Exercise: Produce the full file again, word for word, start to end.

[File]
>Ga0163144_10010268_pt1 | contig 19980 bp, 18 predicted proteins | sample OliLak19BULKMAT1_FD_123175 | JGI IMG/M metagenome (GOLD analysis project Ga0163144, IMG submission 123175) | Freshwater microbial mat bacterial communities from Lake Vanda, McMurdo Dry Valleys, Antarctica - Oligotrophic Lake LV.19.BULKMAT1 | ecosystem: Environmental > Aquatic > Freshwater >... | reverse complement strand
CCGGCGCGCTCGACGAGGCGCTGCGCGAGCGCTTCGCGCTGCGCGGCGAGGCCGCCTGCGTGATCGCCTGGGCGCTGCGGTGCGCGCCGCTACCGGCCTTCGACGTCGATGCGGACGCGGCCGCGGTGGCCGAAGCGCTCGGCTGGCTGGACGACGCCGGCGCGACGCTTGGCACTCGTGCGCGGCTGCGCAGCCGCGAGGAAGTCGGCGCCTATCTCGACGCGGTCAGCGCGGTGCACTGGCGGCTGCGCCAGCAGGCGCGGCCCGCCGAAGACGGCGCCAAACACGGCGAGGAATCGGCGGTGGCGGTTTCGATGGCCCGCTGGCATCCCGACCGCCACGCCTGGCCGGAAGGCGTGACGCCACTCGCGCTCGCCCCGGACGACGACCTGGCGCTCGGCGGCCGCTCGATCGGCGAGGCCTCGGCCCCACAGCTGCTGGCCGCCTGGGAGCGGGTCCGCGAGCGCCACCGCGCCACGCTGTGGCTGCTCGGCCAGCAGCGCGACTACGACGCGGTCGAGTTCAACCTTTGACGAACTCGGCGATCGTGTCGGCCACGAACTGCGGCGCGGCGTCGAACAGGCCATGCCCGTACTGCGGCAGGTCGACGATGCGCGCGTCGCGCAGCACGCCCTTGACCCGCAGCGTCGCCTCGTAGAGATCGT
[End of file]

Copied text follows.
>Ga0163144_10010268_pt1 | contig 19980 bp, 18 predicted proteins | sample OliLak19BULKMAT1_FD_123175 | JGI IMG/M metagenome (GOLD analysis project Ga0163144, IMG submission 123175) | Freshwater microbial mat bacterial communities from Lake Vanda, McMurdo Dry Valleys, Antarctica - Oligotrophic Lake LV.19.BULKMAT1 | ecosystem: Environmental > Aquatic > Freshwater >... | reverse complement strand
CCGGCGCGCTCGACGAGGCGCTGCGCGAGCGCTTCGCGCTGCGCGGCGAGGCCGCCTGCGTGATCGCCTGGGCGCTGCGGTGCGCGCCGCTACCGGCCTTCGACGTCGATGCGGACGCGGCCGCGGTGGCCGAAGCGCTCGGCTGGCTGGACGACGCCGGCGCGACGCTTGGCACTCGTGCGCGGCTGCGCAGCCGCGAGGAAGTCGGCGCCTATCTCGACGCGGTCAGCGCGGTGCACTGGCGGCTGCGCCAGCAGGCGCGGCCCGCCGAAGACGGCGCCAAACACGGCGAGGAATCGGCGGTGGCGGTTTCGATGGCCCGCTGGCATCCCGACCGCCACGCCTGGCCGGAAGGCGTGACGCCACTCGCGCTCGCCCCGGACGACGACCTGGCGCTCGGCGGCCGCTCGATCGGCGAGGCCTCGGCCCCACAGCTGCTGGCCGCCTGGGAGCGGGTCCGCGAGCGCCACCGCGCCACGCTGTGGCTGCTCGGCCAGCAGCGCGACTACGACGCGGTCGAGTTCAACCTTTGACGAACTCGGCGATCGTGTCGGCCACGAACTGCGGCGCGGCGTCGAACAGGCCATGCCCGTACTGCGGCAGGTCGACGATGCGCGCGTCGCGCAGCACGCCCTTGACCCGCAGCGTCGCCTCGTAGAGATCGT